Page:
If part of your job is writing, then there’s a good chance you want to be able to write faster. I hear ya. Here are a few tricks I use to help me make the most of my time.
1. Free write. It’s easy to get caught up in the structure of a piece. But if you just start writing, you open the door to a lot of great content. You can cut and paste it into the appropriate place later!
2. Skip the headline and the lede. Everyone knows the headline and the lede are two of the most important things you’ll write. And you could end up staring at a blank screen for hours while you craft them. To move things along, don’t worry about them right now. Start writing the body of the story. That way, you’ll feel productive, which encourages faster writing overall. Plus, I usually find the headline is easier to write once I have the body copy started anyway.
3. Leave blanks. It’s easy to get stuck on finding the perfect word. Maybe you start by using Word’s thesaurus function. If you still haven’t found it, maybe you find yourself on Visual Thesaurus or M-W.com … Then, you bounce over to Facebook — just for a second. But that turns into 10 minutes. During which time you click a link to an interesting article. It’s work-related, but still, a distraction. And by the time you return to your writing project, you can’t even remember why you cared so much about that one perfect word. And worse than the lost time, you’ve lost momentum. If you can’t think of the word, leave a blank and keep on writing as if that word is there. You can agonize over word choice during the editing process.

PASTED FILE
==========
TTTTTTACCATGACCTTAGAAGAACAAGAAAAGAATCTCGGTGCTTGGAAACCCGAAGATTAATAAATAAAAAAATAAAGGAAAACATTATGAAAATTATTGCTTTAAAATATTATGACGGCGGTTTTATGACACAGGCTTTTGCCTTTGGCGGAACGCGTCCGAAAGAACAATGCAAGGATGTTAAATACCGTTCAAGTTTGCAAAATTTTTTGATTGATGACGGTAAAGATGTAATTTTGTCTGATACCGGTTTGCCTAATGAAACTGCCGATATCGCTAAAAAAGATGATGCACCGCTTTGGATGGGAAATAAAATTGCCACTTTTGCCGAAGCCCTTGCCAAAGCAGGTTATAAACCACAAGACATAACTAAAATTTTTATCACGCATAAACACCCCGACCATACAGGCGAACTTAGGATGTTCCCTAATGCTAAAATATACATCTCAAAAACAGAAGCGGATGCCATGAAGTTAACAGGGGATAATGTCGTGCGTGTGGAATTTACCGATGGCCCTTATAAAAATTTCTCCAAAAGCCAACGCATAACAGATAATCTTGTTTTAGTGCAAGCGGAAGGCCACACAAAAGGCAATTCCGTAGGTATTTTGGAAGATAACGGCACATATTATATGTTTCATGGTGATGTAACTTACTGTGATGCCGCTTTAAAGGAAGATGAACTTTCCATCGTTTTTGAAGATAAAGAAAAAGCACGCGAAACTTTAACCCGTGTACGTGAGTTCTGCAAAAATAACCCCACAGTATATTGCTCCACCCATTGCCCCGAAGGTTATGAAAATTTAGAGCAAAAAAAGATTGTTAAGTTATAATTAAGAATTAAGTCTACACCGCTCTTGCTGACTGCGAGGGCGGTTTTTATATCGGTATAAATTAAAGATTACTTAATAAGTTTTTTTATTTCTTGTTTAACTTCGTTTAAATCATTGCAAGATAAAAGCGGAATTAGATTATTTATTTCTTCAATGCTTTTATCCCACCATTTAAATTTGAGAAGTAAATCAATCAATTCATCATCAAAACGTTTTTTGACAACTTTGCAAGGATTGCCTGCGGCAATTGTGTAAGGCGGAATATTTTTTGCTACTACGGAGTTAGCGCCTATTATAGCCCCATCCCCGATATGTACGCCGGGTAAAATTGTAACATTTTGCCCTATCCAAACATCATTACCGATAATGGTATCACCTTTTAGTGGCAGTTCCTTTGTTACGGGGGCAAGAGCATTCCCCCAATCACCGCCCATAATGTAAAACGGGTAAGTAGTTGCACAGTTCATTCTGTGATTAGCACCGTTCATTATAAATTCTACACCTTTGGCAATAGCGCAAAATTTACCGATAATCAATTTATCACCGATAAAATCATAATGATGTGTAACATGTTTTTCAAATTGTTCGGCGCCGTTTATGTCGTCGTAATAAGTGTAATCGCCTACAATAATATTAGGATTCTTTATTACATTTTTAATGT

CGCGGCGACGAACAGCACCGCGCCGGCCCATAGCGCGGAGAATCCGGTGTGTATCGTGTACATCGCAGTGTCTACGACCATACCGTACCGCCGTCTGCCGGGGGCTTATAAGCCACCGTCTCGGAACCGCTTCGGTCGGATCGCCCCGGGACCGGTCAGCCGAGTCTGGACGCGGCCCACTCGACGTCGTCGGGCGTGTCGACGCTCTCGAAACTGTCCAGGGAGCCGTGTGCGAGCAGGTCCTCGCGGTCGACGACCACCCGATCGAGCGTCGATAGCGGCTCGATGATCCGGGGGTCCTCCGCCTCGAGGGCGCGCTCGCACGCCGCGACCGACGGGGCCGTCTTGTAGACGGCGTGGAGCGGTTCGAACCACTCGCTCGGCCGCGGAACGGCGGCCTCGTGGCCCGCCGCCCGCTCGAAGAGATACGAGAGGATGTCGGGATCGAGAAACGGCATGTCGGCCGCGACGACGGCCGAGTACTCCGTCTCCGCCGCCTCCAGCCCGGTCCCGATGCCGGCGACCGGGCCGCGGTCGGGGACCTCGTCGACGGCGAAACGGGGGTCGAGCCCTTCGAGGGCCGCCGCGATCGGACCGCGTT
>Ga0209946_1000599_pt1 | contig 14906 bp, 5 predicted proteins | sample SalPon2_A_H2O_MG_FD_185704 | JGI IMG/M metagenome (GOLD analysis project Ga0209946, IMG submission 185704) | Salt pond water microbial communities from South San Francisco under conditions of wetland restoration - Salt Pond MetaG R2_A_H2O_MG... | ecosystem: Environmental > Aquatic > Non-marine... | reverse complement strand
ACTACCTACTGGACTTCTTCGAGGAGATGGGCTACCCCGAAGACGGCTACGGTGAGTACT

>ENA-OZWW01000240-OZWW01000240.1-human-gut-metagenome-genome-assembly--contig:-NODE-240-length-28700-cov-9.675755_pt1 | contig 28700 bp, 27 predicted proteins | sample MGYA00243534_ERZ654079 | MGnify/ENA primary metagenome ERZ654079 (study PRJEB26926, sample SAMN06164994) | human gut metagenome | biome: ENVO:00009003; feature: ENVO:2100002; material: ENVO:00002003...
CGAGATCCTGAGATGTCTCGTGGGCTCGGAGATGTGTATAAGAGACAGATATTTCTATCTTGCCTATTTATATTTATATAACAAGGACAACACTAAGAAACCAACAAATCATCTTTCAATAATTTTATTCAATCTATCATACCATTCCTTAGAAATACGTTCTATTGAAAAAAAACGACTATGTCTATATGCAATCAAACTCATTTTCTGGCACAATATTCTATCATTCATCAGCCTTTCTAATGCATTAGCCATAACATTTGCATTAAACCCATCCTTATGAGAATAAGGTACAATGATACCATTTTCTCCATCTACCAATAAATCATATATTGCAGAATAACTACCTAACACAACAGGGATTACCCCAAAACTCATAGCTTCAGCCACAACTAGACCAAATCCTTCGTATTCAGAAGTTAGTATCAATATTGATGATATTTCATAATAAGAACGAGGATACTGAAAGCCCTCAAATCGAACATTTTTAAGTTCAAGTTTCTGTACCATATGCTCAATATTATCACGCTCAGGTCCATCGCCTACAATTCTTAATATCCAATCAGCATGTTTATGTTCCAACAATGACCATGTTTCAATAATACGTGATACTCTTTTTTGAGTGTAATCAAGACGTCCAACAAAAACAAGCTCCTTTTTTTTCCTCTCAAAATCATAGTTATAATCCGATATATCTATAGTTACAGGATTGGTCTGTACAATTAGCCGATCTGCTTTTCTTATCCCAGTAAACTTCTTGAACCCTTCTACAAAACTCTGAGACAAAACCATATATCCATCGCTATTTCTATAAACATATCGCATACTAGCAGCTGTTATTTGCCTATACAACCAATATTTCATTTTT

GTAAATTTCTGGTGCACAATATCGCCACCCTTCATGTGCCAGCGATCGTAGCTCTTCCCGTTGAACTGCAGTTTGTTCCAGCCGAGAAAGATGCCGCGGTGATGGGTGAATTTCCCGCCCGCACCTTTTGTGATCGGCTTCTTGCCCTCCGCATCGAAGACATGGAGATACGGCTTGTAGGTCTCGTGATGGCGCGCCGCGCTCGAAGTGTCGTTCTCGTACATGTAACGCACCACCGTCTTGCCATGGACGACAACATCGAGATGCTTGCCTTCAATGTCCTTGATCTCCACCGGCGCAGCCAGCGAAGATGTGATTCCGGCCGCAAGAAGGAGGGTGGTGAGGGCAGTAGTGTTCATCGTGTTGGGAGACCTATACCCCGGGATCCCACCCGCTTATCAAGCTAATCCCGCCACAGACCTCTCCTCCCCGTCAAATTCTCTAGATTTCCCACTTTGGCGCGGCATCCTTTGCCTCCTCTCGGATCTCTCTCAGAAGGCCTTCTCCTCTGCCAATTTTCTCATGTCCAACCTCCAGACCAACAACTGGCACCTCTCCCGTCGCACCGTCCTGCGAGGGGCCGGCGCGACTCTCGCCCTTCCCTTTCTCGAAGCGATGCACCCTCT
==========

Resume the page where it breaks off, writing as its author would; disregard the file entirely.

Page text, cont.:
4. Use your intern. Just like taking a break to look up words costs time and momentum, the same is true of on-the-fly research. If you don’t have all the facts and figures you need right in front of you, consider using a research assistant or intern (if available to you) and have him or her do that research for you while you focus on the writing.
5. Keep everything you need in one document. Moving back and forth between interview notes, research files and web pages can cost time. Once you have a loose outline, consider pasting everything you need into one Word document in the order you think you’ll need it. For safety, try using a different font or color for anything you’re pasting verbatim from another source. That way, you lower your risk of accidentally plagiarizing.
Now it’s your turn. Share your own tips and tricks for faster writing in the comments.